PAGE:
Nobert was known for making microscopical lines (or rulings) on glass slides to a very high tolerance, so researchers used his slides to calibrate their microscopes. The machine was bought by the museum but was transferred to the Bureau of Standards, which is now the National Institute of Standards and Techology.
Croydon, near London
Mar. 7 .99
To Dr. J. S. Billings
You may recollect some years ago having some correspondence with my father (the late Dr. John Mayall jun.) regarding the acquisition of Noberts Ruling Machine, but that it was not then for sale.
After my father’s death I acquired the machine, but now owing to serious domestic troubles I am closing up my home, & am writing back if you would like to purchase the machine for your museum.
My father looked upon it as one of the wonders of the mechanical world which it undoubtedly is, & thought it should be in a museum where it could be seen & appreciated.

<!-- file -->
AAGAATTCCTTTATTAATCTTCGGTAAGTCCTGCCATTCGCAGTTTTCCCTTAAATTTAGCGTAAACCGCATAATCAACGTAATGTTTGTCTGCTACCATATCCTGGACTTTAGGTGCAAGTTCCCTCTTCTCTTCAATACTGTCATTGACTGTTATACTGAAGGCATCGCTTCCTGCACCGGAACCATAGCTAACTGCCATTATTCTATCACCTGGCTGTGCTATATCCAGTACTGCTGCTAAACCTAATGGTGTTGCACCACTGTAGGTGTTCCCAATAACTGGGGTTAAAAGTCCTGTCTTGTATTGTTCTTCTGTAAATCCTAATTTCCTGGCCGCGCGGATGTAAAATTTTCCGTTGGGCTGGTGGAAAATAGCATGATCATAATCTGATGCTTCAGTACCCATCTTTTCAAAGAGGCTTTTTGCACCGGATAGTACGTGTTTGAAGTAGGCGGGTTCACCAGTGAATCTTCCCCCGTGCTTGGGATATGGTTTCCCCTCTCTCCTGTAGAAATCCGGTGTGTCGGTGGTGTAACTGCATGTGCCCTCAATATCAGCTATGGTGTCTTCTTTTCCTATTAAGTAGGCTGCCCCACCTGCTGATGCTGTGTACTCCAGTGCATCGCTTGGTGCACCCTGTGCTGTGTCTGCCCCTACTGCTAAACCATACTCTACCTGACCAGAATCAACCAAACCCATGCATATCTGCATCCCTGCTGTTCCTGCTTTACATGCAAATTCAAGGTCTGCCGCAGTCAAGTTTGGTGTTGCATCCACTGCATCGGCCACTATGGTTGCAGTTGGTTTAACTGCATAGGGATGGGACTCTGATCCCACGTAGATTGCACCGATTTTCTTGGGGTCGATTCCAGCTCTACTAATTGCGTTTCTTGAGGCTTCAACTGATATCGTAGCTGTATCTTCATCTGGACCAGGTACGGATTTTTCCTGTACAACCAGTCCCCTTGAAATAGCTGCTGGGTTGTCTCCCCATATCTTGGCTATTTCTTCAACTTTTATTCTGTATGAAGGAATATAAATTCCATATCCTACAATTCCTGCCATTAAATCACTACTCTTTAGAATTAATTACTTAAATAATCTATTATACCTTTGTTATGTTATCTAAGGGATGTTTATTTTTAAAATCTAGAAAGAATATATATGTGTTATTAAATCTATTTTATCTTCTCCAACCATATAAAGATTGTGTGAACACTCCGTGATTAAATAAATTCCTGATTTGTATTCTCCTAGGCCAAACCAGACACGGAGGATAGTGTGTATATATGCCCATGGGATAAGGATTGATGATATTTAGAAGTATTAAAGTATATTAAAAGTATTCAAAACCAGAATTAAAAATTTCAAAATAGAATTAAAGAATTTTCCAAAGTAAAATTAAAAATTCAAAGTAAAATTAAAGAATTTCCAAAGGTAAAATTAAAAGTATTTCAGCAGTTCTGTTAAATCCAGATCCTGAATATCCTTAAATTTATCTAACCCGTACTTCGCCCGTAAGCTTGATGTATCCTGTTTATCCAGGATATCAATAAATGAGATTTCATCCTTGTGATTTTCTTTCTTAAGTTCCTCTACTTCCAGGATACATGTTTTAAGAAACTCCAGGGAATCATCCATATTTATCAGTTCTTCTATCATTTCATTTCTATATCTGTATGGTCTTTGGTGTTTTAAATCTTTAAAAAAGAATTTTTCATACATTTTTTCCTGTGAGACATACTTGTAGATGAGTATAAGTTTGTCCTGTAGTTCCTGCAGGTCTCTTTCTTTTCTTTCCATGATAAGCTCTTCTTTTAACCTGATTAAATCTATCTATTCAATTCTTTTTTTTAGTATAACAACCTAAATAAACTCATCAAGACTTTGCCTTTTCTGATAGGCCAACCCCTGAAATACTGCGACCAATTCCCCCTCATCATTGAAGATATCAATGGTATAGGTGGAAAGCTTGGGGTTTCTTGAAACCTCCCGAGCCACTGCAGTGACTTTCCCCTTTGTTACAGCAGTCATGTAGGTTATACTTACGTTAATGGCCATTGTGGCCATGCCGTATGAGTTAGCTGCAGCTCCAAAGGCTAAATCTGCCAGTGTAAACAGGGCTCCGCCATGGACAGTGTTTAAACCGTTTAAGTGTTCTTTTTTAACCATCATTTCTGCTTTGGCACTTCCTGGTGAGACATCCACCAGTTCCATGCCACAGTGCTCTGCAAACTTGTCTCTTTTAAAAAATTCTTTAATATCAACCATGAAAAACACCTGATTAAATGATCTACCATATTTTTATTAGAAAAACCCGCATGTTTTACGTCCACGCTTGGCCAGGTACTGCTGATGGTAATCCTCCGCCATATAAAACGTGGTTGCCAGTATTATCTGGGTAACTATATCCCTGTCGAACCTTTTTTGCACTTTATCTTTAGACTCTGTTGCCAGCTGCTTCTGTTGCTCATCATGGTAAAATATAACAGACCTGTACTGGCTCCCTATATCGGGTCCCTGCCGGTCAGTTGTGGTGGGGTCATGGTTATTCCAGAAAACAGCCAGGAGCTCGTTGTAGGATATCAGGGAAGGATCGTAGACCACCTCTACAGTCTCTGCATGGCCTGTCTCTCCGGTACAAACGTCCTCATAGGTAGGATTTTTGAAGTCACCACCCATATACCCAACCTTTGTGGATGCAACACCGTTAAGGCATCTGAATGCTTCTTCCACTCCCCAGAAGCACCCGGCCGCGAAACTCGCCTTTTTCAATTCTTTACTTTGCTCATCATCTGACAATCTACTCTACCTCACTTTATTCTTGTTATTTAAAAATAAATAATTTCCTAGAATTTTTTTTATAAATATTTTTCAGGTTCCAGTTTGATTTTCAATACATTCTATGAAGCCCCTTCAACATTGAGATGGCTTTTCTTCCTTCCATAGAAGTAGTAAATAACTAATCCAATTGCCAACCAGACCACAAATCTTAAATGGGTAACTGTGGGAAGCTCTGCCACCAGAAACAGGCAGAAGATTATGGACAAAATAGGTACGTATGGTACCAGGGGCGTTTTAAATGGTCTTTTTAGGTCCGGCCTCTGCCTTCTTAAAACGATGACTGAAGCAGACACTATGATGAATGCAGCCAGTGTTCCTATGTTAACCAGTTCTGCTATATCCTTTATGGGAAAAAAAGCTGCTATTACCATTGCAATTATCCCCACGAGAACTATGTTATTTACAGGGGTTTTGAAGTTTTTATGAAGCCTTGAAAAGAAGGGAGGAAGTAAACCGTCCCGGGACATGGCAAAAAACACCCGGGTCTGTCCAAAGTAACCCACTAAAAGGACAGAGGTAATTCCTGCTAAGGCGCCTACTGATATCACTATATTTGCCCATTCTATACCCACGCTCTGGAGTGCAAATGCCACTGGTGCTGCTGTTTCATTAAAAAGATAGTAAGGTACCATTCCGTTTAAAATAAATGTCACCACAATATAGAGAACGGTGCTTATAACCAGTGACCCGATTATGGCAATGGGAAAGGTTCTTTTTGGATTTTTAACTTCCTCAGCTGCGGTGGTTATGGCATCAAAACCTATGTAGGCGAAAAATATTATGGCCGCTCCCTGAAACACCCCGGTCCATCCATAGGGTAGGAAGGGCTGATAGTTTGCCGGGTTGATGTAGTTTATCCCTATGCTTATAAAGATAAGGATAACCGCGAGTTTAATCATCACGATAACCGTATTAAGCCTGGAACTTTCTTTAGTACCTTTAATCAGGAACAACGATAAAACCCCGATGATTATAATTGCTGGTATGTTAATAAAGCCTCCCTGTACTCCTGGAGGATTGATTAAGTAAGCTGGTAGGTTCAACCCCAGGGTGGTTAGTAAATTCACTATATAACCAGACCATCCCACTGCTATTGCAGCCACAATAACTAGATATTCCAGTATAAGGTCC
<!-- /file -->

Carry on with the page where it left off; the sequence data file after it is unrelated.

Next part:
The machine has been preserved with the utmost care, all accessories, the diamonds for the rulings, Noberts original notes, together with a translation, are all intact.
The price of the machine is L200, & if you decide to purchase it, I will have it most carefully packed.
I enclose a set of photographs showing different views of the machine, accessories etc, also a copy of the Soc. Of Arts Journal containing the paper read by my father before that society.
I am Sir
(Mrs.) L.C.E. Taylor
[the photographs were given the numbers CP 3770-3773]